The Texas Road Runners !!!!!
Road Trip Adventures, Roadside Attractions, Crazy DIY Projects, Texas Fishing, Rock Hounding and more......
Texas Panhandle 2003 With the Chad and Buddy Bill
Sites visited were : Cap Rock Canyon State Park, Palo Duro State Park, more Gem Trails of Texas, the cities of Quitaque, Turkey, Lubbock and Amarillo, the Plains Museum, Lake McKenzie, the American Wind Power Museum, the Texas Steak Ranch, Fort Griffin State Historical park, Possum Kingdom State Park, Mineral Wells State Park and more of those wild Roadside Attractions.
What’s New? (As always, click on the picture for for a larger image and click on the links for photos surprises.)
Though this page is dedicated to the Texas Road Runners' trip to the Texas panhandle, I did finally hit Scarborough Fair and made another Gem Trails of Texas expedition to the Cisco Area before the big trip. Please see the embedded links for those adventures.
Scarborough Fair 2003
Gem Trails of North Texas 2003
There is a new twist on hiking and collecting rocks and fossil by using a GPS unit. Geocaching is the phrase used by hikers to hide a treasure in a weatherproof container along a trail. The the coordinates are posted on :
The basic rule is : If you take something out, then you must put something back in. Some folks have had their travel bug treasures moved across the country. This is actually going on all over the world. Check it out.
Also, rock hounds are using the same principle on their hunts. A good book to start on is "The GPS Guide To Western Gem Trails", by David Kelty. Unfortunately, it does not include Texas. I wish I had my Gem Trails of Texas Book and my GPS three years ago before making all my road trips. Then I could help Brad update his book for the new technology.
Oh, yes. The new look of the site. I hope you like it. Since most of us are Texans and we're traveling Texans...... I'll update the rest of the pages as soon as I can. I will also try to give it a new web address like http://www.txroadrunner.net.
Ah, this just in. Apparently Dee and Russ were cleaning up and they had to move their sphere. Mighty nice!!
Well, on to the adventure and an exclusive interview with Stanley Marsh III. Oh, by the way, we added a little humor this time. Believe what you see, but don’t believe all you read. I’m sure you will figure it out.
Star Date : 06/05/03 – The Night Before
Both Chad and Bill were excited about the trip. Chad grew up in Abernathy just north of Lubbock and Bill had always paid special attention to the pan handle sights in the Texas Highways magazine. The evening before, Chad came over to spend the night so we could get an early start. Of coarse I put him to work on moving my slab saw to the patio. Although it is still broken. Now I have a bit more space to refinish my antique oak file cabinet and desk from the Auction Block Texas in Lancaster. I went over the agenda and then we crashed for the night, for Buddy Bill was to arrive bright and early the next morning at 5:30 am.
Star Date : 06/06/03 - Friday, Thursday, On to Lubbock
Ding dong. Sure enough, it was Bill at the door at 5:15 am. He helped us finish loading up the truck and we finally made on the road around 5:45 am. We had a lot of rain the night before and it rained all the way through the DFW Metroplex. The early start gave us a jump on the rush hour traffic. We simply headed north on I-35E and then headed west on Hwy 114. We drove through an interest town named Aurora, TX which had an alien buried in its cemetery. Unfortunately, it was still rainy and too dark to visit it. But, there is always a next time so we pushed on. By the time we got to Bridgeport, we were out of the morning rush traffic and had breakfast at the local Sonic. We headed out again and I pointed out some areas I went fossil hunting at in the area. As we pushed west, the skies began to clear. Thank God, no more rain and it was nice and cool. We past through Jacksboro, Olney and finally stopped in Seymour to stretch our legs. Chad picked up the driving from here while I navigated. Hwy 114 turned into Hwy 82. We drove through Benjamin which was the county seat for Knox county and through Dickens which is also the county seat for Dickens county. Finally to Lubbock.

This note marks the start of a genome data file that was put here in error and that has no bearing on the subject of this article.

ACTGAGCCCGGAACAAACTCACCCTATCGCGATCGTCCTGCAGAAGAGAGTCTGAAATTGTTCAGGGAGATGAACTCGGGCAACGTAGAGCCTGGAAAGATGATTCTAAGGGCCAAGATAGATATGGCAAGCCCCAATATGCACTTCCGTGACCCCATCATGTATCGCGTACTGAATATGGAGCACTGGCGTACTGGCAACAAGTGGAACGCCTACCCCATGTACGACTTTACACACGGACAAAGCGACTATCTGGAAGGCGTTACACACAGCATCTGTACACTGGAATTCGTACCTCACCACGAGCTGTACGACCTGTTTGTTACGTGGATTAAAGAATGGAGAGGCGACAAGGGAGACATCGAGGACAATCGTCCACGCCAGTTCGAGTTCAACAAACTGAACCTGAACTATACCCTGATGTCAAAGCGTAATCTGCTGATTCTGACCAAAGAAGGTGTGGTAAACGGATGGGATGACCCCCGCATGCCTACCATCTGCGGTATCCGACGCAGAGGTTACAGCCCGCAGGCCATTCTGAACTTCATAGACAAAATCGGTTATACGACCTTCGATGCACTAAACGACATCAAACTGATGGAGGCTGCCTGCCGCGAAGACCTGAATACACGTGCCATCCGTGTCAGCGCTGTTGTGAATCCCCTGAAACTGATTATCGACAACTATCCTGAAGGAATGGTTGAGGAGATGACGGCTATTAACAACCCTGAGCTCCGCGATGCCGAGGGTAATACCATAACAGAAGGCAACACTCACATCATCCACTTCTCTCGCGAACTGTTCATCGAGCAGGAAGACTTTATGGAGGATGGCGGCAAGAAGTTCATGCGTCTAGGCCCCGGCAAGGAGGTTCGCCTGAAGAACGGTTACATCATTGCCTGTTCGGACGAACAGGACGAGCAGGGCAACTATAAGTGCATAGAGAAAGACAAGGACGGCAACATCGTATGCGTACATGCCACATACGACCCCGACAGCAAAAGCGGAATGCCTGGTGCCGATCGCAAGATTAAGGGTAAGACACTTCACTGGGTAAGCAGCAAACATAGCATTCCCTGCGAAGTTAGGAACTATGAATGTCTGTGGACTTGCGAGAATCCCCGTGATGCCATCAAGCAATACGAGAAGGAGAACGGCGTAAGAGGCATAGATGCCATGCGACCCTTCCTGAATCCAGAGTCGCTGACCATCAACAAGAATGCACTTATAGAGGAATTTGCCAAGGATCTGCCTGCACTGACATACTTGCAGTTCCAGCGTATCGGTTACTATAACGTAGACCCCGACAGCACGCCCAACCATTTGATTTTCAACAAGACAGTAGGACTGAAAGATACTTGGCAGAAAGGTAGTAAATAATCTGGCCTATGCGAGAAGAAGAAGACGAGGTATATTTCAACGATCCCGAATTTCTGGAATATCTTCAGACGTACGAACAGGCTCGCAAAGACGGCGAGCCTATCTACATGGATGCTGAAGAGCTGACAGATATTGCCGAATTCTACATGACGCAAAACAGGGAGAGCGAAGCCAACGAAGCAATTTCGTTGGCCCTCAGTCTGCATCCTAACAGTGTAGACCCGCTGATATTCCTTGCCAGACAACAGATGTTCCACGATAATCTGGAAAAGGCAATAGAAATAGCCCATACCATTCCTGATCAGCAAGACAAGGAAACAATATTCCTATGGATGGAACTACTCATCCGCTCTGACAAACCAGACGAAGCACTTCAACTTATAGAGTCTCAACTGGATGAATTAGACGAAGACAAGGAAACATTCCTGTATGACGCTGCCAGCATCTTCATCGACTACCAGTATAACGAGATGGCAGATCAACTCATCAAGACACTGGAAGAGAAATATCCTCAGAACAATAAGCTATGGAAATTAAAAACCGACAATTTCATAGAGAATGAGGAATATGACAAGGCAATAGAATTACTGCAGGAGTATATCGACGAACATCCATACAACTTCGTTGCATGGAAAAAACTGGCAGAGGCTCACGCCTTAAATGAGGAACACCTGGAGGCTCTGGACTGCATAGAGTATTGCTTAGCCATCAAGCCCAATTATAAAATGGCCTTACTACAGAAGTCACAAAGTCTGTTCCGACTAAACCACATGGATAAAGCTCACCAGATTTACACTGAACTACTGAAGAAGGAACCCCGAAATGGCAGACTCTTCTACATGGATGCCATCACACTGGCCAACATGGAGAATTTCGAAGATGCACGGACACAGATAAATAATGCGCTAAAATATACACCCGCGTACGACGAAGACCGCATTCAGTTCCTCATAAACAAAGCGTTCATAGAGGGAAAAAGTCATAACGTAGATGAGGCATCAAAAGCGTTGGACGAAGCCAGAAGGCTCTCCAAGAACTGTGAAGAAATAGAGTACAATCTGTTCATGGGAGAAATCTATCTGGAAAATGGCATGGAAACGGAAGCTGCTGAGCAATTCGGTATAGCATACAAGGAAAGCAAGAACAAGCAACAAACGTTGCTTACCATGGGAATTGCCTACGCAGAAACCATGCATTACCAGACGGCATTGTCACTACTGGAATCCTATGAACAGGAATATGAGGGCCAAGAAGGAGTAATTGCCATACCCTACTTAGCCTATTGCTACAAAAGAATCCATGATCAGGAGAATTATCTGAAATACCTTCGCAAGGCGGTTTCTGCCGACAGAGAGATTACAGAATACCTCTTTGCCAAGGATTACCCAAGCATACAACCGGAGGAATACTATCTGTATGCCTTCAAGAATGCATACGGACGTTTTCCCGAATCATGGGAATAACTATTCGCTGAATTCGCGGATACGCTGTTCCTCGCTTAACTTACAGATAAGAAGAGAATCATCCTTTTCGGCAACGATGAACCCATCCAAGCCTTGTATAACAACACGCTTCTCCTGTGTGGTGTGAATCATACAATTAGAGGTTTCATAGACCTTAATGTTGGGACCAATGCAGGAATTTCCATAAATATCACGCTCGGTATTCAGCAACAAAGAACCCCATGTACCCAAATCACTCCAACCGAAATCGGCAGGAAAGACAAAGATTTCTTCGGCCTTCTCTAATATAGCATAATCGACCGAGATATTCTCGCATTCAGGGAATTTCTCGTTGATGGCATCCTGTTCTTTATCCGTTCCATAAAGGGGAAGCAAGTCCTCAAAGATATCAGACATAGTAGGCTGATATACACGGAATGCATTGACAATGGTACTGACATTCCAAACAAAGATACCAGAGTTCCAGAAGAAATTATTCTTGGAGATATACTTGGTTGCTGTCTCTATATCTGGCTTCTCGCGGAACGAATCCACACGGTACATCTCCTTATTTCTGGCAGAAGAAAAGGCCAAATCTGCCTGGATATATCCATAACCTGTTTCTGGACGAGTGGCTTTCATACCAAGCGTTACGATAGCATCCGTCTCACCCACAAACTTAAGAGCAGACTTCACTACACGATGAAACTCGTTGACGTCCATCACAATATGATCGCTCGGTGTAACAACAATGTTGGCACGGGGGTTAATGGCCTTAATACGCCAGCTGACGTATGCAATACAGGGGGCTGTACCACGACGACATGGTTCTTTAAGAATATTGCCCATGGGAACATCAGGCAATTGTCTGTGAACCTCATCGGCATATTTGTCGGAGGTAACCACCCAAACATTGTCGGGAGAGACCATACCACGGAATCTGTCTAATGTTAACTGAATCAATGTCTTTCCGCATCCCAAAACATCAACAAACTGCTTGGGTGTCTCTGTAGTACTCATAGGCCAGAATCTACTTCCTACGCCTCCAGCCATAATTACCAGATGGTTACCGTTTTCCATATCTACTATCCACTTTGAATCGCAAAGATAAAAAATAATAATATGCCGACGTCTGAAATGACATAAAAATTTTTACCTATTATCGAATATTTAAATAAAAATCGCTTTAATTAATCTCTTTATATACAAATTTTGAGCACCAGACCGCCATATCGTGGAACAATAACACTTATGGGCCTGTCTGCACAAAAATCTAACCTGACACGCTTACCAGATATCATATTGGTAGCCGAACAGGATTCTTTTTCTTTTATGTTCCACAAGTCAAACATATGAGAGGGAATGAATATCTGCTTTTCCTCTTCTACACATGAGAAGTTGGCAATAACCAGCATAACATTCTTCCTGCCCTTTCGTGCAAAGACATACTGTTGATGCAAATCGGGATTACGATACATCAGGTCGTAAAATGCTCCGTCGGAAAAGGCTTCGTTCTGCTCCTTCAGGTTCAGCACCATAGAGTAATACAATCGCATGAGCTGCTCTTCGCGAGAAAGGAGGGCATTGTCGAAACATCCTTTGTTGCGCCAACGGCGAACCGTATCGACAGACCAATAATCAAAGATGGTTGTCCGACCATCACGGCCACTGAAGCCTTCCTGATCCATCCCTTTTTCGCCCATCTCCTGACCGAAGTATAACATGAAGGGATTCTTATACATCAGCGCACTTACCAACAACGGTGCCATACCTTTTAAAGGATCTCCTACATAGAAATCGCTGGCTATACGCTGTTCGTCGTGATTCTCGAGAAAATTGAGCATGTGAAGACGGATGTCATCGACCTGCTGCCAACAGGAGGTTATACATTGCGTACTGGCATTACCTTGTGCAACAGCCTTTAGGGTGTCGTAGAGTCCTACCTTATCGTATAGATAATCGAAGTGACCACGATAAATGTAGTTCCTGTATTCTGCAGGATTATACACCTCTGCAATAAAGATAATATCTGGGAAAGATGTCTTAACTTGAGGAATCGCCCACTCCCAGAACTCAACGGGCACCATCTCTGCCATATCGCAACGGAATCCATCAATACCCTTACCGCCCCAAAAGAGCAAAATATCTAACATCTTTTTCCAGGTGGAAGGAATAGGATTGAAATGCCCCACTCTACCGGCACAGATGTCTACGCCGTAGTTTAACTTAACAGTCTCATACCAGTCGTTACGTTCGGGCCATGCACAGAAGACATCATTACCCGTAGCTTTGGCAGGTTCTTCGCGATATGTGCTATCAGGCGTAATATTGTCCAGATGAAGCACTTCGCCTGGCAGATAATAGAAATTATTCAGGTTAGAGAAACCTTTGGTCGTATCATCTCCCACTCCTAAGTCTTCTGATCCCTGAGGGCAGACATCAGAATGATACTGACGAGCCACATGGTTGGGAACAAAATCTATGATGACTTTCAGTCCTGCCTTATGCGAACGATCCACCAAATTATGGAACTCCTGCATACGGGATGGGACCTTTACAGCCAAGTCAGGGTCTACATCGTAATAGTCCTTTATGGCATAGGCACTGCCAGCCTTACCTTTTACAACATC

Our first destination was the Cap Rock winery that Jean O’ Conner in Engineering so highly spoke of. We arrived and took the grand tour of the facility. They began the tour of where the trucks roll in and feed the grapes on a conveyor belt to the crusher. Then the juice is fermented in these tanks. After a certain period, the wine is then stored in oak barrels for further processing until its time to be bottled. It is such a big facility that Llano rents space here for their wine. We then went to the wine tasting room and bought our share of wine. Hint, more Christmas gifts for some of you. The Cap Rock winery is not that old and is a great facility to visit. They do have a vineyard but, primarily rely on grapes brought in from other parts of Texas.
We then checked out our Lubbock guide and noticed that the Llano winery was not far away. Llano had a nice facility also and a great gift shop. We took their grand tour seeing where the grapes come in, where they are crushed, fermented in tanks and French barrels, the bottling area followed by more wine tasting. They too had a vineyard but, also depended on other grape suppliers throughout Texas. More wine souvenirs were bought and we were on our way again.